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What a difference 5 years can make. An even bigger difference a decade!

A couple weeks ago I attended my 10 year college reunion, and it’s really had me thinking. These reunions have become significant mile markers in my life: At my five year reunion I had attained my M.Div., was working as a college minister, and Ike and I had JUST started dating (pictured below to the right). At this year’s reunion (pictured at the very bottom), Ike and I are now married, live in the Chicago area, and have a son. It makes me wonder what’s in store for the next five years!

It’s also had me reflecting on all the ways I’ve changed in the last 10 years. In particular, I’ve been thinking a lot about my twenties and what I learned during that decade. My twenties were both amazing and incredibly hard. Those were the years when I truly became an adult. And those were the years when a lot of head knowledge became heart knowledge.

As I thought about it more, I took a survey of my Facebook friends and Twitter followers, asking them the number one lesson they learned in their twenties. After processing their answers alongside my own experience, I have come up with the top 5 things I learned in my twenties (in no particular order):

1. My parents were right. In my early 20’s I had an insufferable, holier-than-thou streak that my poor parents were forced to endure. I don’t know why I thought I was so enlightened, but my parents proved their maturity and superior wisdom by showing me grace.

Over time, I have come to realize the inestimable value of life experience. From it springs the riches of wisdom and, in that regard, my parents are far wealthier than I. In so many ways, about so many things, they were right.

2. Your life will not turn out the way you think it will. By now, I thought I would have published at least one book and become a majorly successful writer. To date, that has not happened, and my 23 year old self would be extremely disappointed. But here’s the funny thing: I’m not disappointed at all. God’s timing is not my timing, and His plans are not my plans. In fact, His plans are much better than I ever could have imagined.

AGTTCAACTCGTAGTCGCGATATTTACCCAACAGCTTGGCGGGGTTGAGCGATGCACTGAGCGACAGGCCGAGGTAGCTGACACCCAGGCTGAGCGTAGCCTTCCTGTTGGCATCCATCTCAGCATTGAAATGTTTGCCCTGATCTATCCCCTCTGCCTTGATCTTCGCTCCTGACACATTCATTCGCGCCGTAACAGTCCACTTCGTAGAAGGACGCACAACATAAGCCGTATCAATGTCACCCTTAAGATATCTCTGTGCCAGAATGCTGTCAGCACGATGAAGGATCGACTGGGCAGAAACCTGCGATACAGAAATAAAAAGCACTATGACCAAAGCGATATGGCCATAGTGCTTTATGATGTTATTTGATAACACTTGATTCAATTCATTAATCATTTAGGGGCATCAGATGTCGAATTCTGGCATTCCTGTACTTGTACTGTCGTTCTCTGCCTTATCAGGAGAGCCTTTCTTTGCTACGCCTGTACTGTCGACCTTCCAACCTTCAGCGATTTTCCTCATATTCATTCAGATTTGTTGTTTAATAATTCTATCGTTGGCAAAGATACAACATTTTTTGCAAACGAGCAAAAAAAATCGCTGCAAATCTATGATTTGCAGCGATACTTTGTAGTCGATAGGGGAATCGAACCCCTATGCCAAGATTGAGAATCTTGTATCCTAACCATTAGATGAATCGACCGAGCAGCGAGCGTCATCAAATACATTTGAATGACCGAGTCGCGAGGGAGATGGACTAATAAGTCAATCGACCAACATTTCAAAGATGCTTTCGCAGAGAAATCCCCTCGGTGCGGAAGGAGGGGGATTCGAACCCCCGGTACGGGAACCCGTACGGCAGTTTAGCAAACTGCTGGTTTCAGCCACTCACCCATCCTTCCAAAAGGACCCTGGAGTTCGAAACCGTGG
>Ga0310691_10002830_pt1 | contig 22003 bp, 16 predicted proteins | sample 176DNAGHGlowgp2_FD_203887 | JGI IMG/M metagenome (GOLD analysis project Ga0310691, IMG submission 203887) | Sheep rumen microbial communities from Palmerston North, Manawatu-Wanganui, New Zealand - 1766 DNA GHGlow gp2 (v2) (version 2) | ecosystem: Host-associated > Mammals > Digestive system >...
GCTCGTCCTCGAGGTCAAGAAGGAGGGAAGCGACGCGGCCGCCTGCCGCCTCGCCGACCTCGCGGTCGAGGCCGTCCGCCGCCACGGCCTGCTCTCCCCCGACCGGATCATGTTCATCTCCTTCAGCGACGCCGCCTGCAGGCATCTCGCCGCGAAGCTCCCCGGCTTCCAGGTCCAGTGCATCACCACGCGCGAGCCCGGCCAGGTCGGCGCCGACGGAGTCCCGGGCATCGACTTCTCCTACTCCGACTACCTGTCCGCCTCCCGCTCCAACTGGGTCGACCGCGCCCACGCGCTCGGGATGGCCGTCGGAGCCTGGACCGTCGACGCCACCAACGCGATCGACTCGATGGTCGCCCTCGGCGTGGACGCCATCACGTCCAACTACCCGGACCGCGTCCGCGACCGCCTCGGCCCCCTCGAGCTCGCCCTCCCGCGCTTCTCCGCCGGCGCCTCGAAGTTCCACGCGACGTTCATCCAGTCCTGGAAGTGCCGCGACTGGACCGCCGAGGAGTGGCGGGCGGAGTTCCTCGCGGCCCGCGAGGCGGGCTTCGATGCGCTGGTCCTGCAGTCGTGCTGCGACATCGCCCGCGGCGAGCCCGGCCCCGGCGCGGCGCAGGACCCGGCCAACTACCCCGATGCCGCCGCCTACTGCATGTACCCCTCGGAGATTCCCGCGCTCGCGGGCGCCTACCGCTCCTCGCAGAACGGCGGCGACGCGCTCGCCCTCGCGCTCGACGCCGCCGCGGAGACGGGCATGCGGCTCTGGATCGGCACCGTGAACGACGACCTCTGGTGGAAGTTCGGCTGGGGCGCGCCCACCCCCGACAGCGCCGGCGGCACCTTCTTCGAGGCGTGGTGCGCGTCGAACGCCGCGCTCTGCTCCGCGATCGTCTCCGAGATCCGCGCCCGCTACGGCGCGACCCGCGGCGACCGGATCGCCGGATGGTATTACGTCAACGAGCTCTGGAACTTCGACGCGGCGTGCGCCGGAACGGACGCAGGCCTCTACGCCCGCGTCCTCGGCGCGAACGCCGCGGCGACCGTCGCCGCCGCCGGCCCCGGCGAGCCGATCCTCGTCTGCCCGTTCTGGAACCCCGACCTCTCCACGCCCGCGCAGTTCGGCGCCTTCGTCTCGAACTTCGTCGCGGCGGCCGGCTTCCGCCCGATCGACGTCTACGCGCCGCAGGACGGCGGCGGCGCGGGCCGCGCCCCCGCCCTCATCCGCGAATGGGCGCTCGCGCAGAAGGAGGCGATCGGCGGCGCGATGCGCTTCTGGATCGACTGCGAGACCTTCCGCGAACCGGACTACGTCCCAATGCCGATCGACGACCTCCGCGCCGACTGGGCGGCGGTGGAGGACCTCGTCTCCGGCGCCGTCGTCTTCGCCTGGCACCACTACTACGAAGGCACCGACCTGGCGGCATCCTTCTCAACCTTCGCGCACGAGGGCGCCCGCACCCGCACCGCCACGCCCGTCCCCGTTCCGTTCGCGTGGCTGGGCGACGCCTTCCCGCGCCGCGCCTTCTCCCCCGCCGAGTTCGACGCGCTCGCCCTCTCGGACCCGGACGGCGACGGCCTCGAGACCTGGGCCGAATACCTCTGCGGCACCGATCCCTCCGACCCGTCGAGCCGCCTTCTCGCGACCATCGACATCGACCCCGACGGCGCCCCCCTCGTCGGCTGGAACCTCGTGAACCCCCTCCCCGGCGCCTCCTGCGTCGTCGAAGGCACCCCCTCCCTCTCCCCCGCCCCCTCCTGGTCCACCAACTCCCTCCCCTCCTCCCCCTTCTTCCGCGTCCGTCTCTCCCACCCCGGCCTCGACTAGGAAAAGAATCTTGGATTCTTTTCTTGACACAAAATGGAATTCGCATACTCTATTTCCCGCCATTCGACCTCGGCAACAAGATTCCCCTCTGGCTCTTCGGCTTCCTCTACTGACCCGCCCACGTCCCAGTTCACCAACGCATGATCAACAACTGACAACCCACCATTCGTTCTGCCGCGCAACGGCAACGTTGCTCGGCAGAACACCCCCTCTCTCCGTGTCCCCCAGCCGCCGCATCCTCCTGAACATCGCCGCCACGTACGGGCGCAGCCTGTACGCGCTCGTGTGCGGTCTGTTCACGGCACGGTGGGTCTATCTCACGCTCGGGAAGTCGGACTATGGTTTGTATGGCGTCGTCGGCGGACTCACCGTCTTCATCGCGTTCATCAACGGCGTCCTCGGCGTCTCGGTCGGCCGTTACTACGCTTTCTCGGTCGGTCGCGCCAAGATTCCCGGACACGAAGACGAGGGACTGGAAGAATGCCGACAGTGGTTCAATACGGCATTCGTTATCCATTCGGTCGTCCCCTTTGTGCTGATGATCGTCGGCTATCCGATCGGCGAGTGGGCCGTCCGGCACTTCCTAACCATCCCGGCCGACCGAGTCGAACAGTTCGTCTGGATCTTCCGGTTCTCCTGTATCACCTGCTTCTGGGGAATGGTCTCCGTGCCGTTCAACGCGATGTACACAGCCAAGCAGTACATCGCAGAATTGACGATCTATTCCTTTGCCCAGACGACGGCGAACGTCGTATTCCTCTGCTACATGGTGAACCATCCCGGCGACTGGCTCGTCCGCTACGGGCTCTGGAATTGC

God’s plans are also harder. There are some parts of my story that I would have never chosen. However, God taught me a lot about myself and a lot about Himself during those difficult chapters. He taught me about humility and brokenness, but He also taught me about trust, hope, and resurrection.

3. The world is not black and white. The world is much more complex than I ever knew it could be. As a younger person, I saw things in very stark terms: there are good people, and bad people; there are evil causes and righteous causes; and every problem has a simple answer.

Seeing the world in black and white is easy. It doesn’t require one to listen. It doesn’t require patience. It doesn’t require mercy. And it doesn’t require much thought. But over time I noticed that, not only is the world more complicated than the narrow categories I tried to impose on it, but Scripture is too.

There are parts of the Bible that seem rather paradoxical, that don’t offer easy answers. Jesus himself was famous for doing what you’d least expect. There is a mystery and complexity to our faith, and we don’t have to have all the answers. But that’s ok, because we follow a God who does.

4. I figured out who I was. Well, sort of. Figuring out who God created me to be has been one of the greatest challenges of my life. This path has been more like a labyrinth, winding through all manner of obstacles that subvert my true self: ungodly motives, selfish ambitions, vanity, people pleasing, envy about other people’s talents and success, discontentment with my own abilities, and trying to be someone I am not.

To me, it makes sense that twenty-somethings grapple with their identities. Twenty-somethings have just emerged out of their teen years, a season defined by conforming to others’ expectations. At home, teens obey their parents, and at school they try to fit in. As teenagers, our identities are received from others; as twenty-somethings, our identities become self-established.